Californians ordered to stay at home as Covid surges in US

Most Californians were under orders to stay at home from Sunday night, as US officials grappled with a holiday season surge in coronavirus cases that placed new pressures on the country’s healthcare system.

The new restrictions followed orders announced by California governor Gavin Newsom that would limit travel and commerce if capacity at intensive care units fell below 15 per cent in five regions of the state. As of Saturday, the central San Joaquin Valley area and the broadly defined Southern California region, which includes Los Angeles, had breached the limit.

San Francisco and some other Bay Area counties said they would voluntarily comply with the order beginning on Sunday evening.

California’s measures followed a series of record daily highs of coronavirus in the past week, with the US logging 224,831 new cases on Friday and 211,073 on Saturday. More than 101,000 were in hospital on Friday and Saturday, marking another record, according to the Covid Tracking Project.

Coronavirus cases have climbed across the US during the holiday season, prompting official pleas for Americans to stay at home until vaccines become available.

Deborah Birx, White House coronavirus response co-ordinator, implored Americans to wear masks and follow distancing guidelines.

“This is not just the worst public health event; this is the worst event that this country will face, not just from a public health side,” Ms Birx told NBC News on Sunday.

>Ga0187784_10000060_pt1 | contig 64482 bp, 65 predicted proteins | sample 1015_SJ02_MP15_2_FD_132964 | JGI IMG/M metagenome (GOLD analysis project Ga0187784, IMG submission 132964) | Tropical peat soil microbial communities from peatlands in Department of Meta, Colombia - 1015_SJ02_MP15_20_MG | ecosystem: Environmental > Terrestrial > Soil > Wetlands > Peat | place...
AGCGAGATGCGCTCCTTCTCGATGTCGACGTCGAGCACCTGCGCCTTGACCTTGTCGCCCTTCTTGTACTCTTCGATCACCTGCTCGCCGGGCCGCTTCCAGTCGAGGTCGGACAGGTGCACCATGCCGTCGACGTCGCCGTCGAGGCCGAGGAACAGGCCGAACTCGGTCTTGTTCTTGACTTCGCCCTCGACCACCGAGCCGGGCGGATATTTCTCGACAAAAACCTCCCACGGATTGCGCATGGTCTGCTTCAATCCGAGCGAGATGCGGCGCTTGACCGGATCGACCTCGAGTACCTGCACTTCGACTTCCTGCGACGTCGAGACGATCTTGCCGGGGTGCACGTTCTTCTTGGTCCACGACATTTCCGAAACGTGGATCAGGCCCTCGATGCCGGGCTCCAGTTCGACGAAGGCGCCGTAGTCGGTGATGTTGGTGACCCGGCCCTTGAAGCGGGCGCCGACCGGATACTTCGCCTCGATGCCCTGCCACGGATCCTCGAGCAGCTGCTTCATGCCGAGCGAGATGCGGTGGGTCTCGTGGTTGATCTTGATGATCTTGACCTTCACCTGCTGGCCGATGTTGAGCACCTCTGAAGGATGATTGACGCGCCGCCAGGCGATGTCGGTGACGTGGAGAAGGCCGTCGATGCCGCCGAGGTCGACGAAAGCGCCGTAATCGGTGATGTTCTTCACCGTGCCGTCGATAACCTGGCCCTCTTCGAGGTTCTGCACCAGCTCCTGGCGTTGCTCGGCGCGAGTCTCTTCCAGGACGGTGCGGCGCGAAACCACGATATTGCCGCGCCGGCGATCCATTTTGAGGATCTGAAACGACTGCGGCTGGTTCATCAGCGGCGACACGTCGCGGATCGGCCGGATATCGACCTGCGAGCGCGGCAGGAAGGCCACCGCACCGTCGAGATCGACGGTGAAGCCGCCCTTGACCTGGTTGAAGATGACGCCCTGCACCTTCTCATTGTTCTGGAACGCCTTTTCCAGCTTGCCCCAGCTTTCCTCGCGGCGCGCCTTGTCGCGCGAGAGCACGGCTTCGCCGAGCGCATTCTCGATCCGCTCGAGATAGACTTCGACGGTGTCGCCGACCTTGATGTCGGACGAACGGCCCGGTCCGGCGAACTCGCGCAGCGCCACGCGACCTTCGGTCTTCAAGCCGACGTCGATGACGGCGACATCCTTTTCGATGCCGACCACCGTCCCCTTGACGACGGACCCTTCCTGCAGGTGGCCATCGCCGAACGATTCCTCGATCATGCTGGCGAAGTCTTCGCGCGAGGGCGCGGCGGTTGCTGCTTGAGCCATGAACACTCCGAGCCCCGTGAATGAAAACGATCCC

Additional coronavirus cases were putting hospitals — which usually fill up to 90 per cent of their capacity during winter on routine cases — “at the breaking point”, Ms Birx added.

President Donald Trump, who held his first live campaign rally since he lost the elections over the weekend, has touted the imminent rollout of Covid-19 vaccines. But neither he nor many of his supporters wore masks at the well-attended event in Georgia, which has suffered a record number of new cases of the virus in recent days. 

As of Saturday, the US had recorded 14,255,535 total cases of the virus, according to US Centers for Disease Control and Prevention data.

California experienced a surge in coronavirus cases across the state to more than 1.3m as of Saturday, marking a 1.9 per cent increase from the previous day.

Grant Colfax, director of health for San Francisco, said the city was experiencing its “worst surge yet” of the virus. “It is stressing healthcare systems across the state of California and taxing our healthcare workers,” he said.

Mr Newsom’s measures require affected regions to stay at home “as much as possible” and limit the operations of certain businesses for a three-week period extending past the Christmas holiday. San Francisco’s order will extend into the new year, lasting until at least January 4.

Under Mr Newsom’s orders, retailers and shopping centres will be limited to 20 per cent of their capacity, and restaurants will only be allowed to offer food for delivery or pick-up.

Joe Manchin, Democratic senator for Virginia, accused Mr Trump of making light of the pandemic for political gain, telling NBC News on Sunday that he was “scared to death” of models indicating the US outbreak could double by April.

Secretary of health and human services Alex Azar said 40m doses of vaccine could be released by the end of the year, pending emergency approval from an FDA Advisory Panel due next week. 

“What we’ve said is within 24 hours of FDA green lighting with authorisation we’ll ship to all of the states and territories that we work with. And within hours they can be vaccinating,” he told Fox News Sunday.

But even White House health experts caution the vaccines will come too late to mitigate the current surge. Robert Redfield, director of The Centers of Disease Control and Prevention, warned last week that another 250,000 people could die by January, as millions of people disregarded guidelines to avoid travel and large gatherings during Thanksgiving celebrations last month.

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